To avoid food insecurity, keep finance flowing

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Vegetable market, Benguet, Philippines - April 21, 2020
La Trinidad, Benguet, Philippines - April 21, 2020: Despite the threat of COVID-19, it's business as usual at this vegetable market although the number of people coming has reduced. Photo: CaveDweller99 / Shutterstock

As lockdowns in response to the coronavirus (COVID-19) curtail economic activity around the world, the agricultural sector seems to be less affected than other industries, at first glance. Yet enterprises in the sector are far from immune to what is happening in the broader economy. Agricultural production and distribution systems are under serious strain—with logistics and marketing disruptions caused by widespread sanitary restrictions, social distancing measures, and labor shortages.

Ensuring that financial resources continue to flow to the agricultural sector is crucial during the pandemic and as countries recover from it, with firms adapting to a new normal. If such funding is not available, disruptions can happen anywhere in the food value chain—which would translate into less food on the table and increased food insecurity.

The shutdown of restaurants, hotels, bars, and event venues has rapidly and fundamentally changed the way food is processed, distributed, and consumed. People are eating more meals at home than out, drastically reducing demand for kinds of food usually consumed in restaurants, like fish or shellfish. At the same time, the closure of food processing plants and farmers’ markets in some countries is hampering supply.

COVID-19 is imposing major changes in food distribution. Because demand has shifted to retail outlets, e-commerce platforms are emerging to facilitate transactions between farmers and final consumers. This is leading to changes to logistics and marketing. One example is the growing demand for food in smaller packages, for family or individual consumption.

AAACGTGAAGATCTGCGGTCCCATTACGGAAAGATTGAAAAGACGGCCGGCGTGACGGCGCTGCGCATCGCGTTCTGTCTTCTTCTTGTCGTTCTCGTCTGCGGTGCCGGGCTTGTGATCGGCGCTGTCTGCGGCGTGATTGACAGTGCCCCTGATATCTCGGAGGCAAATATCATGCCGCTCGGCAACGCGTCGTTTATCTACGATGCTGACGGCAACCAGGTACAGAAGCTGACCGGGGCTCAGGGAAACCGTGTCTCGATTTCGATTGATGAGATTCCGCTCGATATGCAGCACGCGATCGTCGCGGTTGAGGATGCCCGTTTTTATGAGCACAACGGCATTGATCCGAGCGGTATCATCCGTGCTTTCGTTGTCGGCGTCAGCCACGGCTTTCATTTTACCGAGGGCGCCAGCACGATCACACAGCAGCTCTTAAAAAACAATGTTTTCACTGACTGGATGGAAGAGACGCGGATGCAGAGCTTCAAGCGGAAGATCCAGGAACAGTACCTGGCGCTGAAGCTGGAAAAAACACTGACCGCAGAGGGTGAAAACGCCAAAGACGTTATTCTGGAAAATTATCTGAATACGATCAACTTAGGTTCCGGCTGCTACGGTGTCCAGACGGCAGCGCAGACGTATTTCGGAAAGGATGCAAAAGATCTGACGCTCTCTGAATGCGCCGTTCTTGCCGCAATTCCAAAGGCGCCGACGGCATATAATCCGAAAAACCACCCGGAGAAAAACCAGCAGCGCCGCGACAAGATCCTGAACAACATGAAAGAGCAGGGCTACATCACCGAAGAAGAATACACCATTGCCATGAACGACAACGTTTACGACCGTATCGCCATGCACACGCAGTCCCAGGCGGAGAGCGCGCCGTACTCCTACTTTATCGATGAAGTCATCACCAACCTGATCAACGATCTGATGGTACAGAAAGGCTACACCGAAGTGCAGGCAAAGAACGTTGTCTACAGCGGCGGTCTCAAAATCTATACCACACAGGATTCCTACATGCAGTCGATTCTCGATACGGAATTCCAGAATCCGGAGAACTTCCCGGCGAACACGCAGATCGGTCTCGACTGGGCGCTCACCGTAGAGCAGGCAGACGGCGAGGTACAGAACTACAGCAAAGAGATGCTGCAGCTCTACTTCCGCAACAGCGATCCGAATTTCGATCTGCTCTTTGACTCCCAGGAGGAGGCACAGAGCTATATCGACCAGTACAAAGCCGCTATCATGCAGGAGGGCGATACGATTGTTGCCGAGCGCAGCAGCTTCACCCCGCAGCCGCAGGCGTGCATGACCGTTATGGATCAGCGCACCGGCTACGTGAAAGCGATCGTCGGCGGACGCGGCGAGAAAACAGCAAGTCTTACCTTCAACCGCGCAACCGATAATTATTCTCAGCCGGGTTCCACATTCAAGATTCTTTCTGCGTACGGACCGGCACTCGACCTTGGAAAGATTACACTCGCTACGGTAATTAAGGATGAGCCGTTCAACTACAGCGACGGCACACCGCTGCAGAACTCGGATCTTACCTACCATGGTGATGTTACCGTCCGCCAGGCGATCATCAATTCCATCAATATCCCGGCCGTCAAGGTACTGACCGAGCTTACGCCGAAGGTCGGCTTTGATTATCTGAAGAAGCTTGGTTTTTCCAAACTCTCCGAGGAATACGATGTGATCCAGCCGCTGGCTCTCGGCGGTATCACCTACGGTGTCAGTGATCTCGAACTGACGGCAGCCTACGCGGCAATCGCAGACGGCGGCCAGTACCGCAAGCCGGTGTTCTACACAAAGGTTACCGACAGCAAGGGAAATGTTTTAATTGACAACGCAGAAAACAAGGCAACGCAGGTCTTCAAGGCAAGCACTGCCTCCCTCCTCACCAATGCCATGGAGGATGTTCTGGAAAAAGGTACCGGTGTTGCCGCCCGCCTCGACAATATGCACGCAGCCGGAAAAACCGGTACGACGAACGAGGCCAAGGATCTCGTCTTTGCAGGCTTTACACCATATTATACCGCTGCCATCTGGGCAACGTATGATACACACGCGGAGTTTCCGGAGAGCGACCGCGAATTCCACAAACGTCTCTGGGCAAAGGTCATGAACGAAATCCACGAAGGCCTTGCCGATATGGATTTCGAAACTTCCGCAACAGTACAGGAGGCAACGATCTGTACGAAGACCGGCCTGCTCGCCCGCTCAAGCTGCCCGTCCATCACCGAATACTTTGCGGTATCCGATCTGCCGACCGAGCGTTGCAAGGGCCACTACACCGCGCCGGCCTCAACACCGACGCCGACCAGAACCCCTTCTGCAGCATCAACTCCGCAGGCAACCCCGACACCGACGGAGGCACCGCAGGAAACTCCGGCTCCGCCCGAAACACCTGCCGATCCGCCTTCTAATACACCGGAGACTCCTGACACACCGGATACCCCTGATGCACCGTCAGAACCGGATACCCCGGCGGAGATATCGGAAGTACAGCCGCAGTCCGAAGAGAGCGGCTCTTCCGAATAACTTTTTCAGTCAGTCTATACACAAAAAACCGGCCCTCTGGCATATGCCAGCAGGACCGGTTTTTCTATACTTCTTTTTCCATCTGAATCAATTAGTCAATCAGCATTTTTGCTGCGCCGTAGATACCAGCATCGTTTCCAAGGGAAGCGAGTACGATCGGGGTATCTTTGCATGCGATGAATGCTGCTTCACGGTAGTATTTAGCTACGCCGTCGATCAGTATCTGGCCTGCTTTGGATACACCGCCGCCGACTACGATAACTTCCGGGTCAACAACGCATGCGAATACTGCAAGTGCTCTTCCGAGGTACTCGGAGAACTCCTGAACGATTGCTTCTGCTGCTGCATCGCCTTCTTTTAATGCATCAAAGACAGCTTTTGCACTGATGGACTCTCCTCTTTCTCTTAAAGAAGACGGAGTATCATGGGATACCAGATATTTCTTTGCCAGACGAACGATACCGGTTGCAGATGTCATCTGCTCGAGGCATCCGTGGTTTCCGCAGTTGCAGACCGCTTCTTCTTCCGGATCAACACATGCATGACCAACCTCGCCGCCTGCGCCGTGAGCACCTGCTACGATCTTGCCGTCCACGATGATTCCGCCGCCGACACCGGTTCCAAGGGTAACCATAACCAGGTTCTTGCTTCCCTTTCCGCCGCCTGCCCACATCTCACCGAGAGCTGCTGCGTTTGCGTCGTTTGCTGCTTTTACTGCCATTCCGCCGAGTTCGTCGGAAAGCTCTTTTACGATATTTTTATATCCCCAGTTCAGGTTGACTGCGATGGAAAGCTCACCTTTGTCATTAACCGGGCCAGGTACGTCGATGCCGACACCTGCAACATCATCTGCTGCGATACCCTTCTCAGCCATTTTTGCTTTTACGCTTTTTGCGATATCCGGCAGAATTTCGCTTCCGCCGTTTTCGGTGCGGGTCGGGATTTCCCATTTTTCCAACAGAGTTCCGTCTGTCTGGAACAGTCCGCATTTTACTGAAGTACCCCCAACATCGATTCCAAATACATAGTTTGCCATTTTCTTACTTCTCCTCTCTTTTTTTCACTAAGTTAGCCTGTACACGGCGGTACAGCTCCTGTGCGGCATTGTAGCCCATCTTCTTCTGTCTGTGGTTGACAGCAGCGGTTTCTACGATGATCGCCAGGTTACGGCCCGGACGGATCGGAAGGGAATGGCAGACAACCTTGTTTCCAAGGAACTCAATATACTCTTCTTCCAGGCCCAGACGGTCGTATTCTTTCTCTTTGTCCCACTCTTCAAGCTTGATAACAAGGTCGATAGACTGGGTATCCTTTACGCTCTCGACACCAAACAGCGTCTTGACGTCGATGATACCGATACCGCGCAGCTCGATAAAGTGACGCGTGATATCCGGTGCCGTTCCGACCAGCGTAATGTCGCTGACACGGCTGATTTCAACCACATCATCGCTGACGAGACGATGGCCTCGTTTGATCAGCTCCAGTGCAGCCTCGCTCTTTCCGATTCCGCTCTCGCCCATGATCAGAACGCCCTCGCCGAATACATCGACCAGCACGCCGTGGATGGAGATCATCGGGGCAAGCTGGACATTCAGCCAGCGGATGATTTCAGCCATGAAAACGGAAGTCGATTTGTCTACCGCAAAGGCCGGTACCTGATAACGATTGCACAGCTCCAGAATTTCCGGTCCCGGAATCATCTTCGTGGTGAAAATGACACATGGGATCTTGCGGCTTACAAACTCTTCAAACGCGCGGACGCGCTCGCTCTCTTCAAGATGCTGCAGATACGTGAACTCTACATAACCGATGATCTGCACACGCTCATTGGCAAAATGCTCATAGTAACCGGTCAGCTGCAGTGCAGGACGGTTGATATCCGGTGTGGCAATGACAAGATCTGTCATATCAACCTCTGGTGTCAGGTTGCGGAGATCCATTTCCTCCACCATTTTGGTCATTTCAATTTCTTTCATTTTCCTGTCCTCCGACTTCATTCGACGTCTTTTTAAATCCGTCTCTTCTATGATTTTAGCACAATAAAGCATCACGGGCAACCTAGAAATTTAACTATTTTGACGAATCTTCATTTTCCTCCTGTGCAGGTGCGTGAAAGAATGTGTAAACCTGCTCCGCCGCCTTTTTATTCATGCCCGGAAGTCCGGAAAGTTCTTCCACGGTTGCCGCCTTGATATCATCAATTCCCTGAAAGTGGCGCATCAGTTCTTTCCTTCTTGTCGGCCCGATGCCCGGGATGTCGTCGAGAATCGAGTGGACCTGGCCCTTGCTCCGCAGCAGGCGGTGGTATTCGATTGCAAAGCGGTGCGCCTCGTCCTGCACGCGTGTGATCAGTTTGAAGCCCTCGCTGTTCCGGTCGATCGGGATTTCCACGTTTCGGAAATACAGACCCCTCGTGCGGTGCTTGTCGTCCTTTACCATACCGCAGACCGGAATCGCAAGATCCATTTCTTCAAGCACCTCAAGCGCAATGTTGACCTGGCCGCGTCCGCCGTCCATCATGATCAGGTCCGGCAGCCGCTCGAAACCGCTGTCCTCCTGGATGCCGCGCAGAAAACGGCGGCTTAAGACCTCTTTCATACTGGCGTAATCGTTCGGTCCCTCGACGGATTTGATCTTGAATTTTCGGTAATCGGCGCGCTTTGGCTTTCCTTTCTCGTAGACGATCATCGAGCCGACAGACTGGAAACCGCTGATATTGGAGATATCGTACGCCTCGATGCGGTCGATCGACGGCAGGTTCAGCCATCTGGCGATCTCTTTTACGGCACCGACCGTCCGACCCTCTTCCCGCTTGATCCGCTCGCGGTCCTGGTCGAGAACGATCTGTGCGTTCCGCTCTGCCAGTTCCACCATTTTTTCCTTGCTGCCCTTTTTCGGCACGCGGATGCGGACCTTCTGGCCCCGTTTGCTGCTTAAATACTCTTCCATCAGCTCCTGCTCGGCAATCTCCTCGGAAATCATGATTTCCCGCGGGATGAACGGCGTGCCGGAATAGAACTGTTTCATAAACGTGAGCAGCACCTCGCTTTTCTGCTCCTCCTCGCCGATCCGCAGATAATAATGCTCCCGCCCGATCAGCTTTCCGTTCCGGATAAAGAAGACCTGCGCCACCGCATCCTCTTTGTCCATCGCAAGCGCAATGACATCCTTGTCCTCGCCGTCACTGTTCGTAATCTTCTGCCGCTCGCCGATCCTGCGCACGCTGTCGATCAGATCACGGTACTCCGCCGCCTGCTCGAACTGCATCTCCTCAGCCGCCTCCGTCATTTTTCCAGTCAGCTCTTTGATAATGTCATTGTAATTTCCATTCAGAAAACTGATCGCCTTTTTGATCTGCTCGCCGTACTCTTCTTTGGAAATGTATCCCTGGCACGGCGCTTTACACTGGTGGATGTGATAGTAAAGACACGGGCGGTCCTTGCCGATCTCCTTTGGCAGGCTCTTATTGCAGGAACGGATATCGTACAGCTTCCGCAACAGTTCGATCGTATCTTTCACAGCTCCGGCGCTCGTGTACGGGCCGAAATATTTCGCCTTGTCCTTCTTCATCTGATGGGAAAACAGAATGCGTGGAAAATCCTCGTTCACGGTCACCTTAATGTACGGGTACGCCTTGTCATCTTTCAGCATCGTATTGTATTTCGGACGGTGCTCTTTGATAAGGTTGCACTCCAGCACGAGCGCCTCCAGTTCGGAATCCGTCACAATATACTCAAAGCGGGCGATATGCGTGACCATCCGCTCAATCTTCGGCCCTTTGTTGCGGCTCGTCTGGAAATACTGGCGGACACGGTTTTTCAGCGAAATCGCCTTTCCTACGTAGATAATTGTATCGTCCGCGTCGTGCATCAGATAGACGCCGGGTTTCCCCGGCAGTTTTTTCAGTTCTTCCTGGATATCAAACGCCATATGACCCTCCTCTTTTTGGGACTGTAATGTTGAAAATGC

Meanwhile, in their operations, food processing plants and food markets need to be retrofitted to comply with social distancing requirements and new sanitary standards.

But as farmers and companies change their business plans and investments, financing must also adapt to these new norms. New contactless processes and transactions, logistics infrastructure, and e-commerce platforms demand substantial capital—and might lead to other investment needs, such as e-payment systems, for example. Early indications point to the increasing importance of warehouse finance as concerns over food availability are leading to higher demand for food stocks.

Supporting trade finance and credit for agriculture and food processing will become critical to move food from global surplus areas to deficit areas while maintaining food supplies as the next crop season starts in some countries.  Farmers and companies operating in the sector rely on finance to purchase inputs as well as plant, harvest, process, trade, and distribute. Yet governments’ responses to COVID-19 are not focusing on agriculture finance, apart from some financial sector-wide policy measures, such as those specific to micro, small, and medium-sized enterprises (MSMEs).

It is equally important that finance flow is continually monitored and focused not only on commercial banks, but directed especially to public banks, financial cooperatives, and microfinance institutions, as these entities are the main providers of finance to smallholder farms and agricultural MSMEs.

Finance will be instrumental in reducing food system disruptions, adapting food supply chains to new sanitary requirements, and keeping food affordable for the most vulnerable people. 

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